HONOLULU(KHON2)–Friday marked the first day of Mayor Caldwell’s strong recommendation that everyone wear a mask if they have to be out in public.
The CDC made a similar recommendation nationwide for group settings like stores. Officials said medical grade masks should still be saved for only medical workers who need them. But for everyone else, handmade fabric masks will do just fine.
Premier Medical Group’s Dr. Scott Miscovich said masks are one of the broadened steps that go along with social isolation. He held a colorful, purple, fabric mask and said that we are definitely going to be seeing more of them around.
Fabric masks are in high demand now that officials are suggesting everyone wear them whenever they leave home.
The good news is there are a number of places making them locally.
Carissa Sugita and Ashley Benn own Akira Collection. They’ve gone from making bathing suits to masks.
“We really wanted to, not just sit back and watch, but we wanted to make a difference in this time of need,” Sugita said.
They are providing masks to hospitals and nursing homes for free. For everyone else, it’s $15.
If you’re thinking of sewing your own mask, you’re not alone. Fabric stores are getting swamped.
Kathy Crosier said she was waiting almost two and a half hours to get into Fabric Mart.
“When I heard the mayor talk about needing masks to go out, I needed to buy some material,” Crosier said.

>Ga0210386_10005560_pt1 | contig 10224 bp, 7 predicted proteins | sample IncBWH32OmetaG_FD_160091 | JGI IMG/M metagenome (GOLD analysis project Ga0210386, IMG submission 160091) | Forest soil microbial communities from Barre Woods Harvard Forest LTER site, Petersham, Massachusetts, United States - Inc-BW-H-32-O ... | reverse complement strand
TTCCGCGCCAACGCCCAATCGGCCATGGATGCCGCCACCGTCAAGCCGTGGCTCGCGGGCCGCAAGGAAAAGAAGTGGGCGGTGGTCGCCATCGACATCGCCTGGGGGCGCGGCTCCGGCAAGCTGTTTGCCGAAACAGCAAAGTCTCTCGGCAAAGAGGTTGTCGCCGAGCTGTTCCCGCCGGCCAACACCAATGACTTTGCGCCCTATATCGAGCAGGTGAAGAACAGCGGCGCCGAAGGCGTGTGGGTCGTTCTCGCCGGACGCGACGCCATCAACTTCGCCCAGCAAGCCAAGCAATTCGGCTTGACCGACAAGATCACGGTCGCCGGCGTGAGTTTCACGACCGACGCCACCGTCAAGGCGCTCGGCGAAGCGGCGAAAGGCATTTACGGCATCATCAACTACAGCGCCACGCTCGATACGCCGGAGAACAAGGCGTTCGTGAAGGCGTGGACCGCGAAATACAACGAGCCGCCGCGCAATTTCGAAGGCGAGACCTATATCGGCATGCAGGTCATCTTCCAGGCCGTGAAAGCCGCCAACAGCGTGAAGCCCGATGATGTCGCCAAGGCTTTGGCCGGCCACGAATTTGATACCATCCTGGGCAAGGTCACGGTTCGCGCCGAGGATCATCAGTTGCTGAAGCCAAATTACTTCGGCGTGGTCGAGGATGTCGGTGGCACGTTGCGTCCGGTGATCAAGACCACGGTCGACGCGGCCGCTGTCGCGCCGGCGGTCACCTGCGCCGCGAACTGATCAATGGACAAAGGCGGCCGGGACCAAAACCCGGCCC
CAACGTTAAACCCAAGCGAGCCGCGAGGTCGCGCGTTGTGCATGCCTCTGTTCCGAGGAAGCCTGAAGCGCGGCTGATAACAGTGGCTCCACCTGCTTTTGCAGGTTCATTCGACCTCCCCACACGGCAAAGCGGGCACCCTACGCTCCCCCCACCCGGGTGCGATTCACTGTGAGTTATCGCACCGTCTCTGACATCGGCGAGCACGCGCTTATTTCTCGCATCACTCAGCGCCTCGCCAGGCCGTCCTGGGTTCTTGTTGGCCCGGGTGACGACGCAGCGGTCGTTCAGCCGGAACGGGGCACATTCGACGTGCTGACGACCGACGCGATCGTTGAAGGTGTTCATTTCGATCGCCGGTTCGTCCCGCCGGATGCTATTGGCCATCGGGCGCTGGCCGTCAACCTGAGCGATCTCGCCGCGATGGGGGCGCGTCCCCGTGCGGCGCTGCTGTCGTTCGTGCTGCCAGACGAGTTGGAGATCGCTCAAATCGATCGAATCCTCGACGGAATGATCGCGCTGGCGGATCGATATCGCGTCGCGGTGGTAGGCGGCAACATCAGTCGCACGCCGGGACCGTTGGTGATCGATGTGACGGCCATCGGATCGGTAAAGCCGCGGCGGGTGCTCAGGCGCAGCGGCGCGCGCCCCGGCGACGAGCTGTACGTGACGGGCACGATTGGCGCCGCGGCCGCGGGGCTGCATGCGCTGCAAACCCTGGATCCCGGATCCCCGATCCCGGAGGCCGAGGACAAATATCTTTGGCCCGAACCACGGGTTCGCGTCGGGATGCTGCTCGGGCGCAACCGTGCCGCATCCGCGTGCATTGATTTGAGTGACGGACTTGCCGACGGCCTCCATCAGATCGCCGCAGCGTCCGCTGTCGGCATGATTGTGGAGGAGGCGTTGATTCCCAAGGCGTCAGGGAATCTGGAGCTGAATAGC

Fabric Mart is now limiting some supplies needed for masks.
Their website states: “Due to high demand for elastic, we will be limiting the amount of elastic sold and only doing in-store purchases.”
There are a number of free patterns online and tutorials that demonstrate how to sew a mask. If you don’t feel like buying material, you can use an old shirt, or cut up a piece of clothing you don’t wear.
Once you are able to get your hands on a fabric mask, Miscovich said you want to make sure it fits your face correctly. It should fit snugly on the bridge of your nose and reach down past your chin.
“The material masks, the great thing about them is you can wash them. So use soap and water, hot water, preferably 160 to 180 degrees,” Miscovich said.
Then stick them in a dryer or line dry them in the sun.
He added that it’s important to handle them properly when you take them off after you’ve gone to the grocery store or anywhere where you came in contact with people.
“You take (the mask) off, put it right into something and wash it.”
He said that you shouldn’t touch the part of the mask that covered your mouth. You should only touch the straps that go around your ears. Otherwise you could be spreading germs.
Miscovich stressed that material masks only provide some protection.
“(A material mask) does protect you from the bigger droplets of other people if someone sneezed and had bigger droplets coming at you. But it does not protect the little micro viral particles that would be aerosolized.”
If you don’t sew, or can’t afford to buy a mask, you can make a mask using a bandana and two rubberbands or using scissors, a needle and thread and an old bra. There are free tutorials for both online.
Like Lieutenant Governor Josh Green said, “Something is better than nothing.”
Here are some resources for material masks:
XO Restuarant in Kaimuki, 3434 Waialae Avenue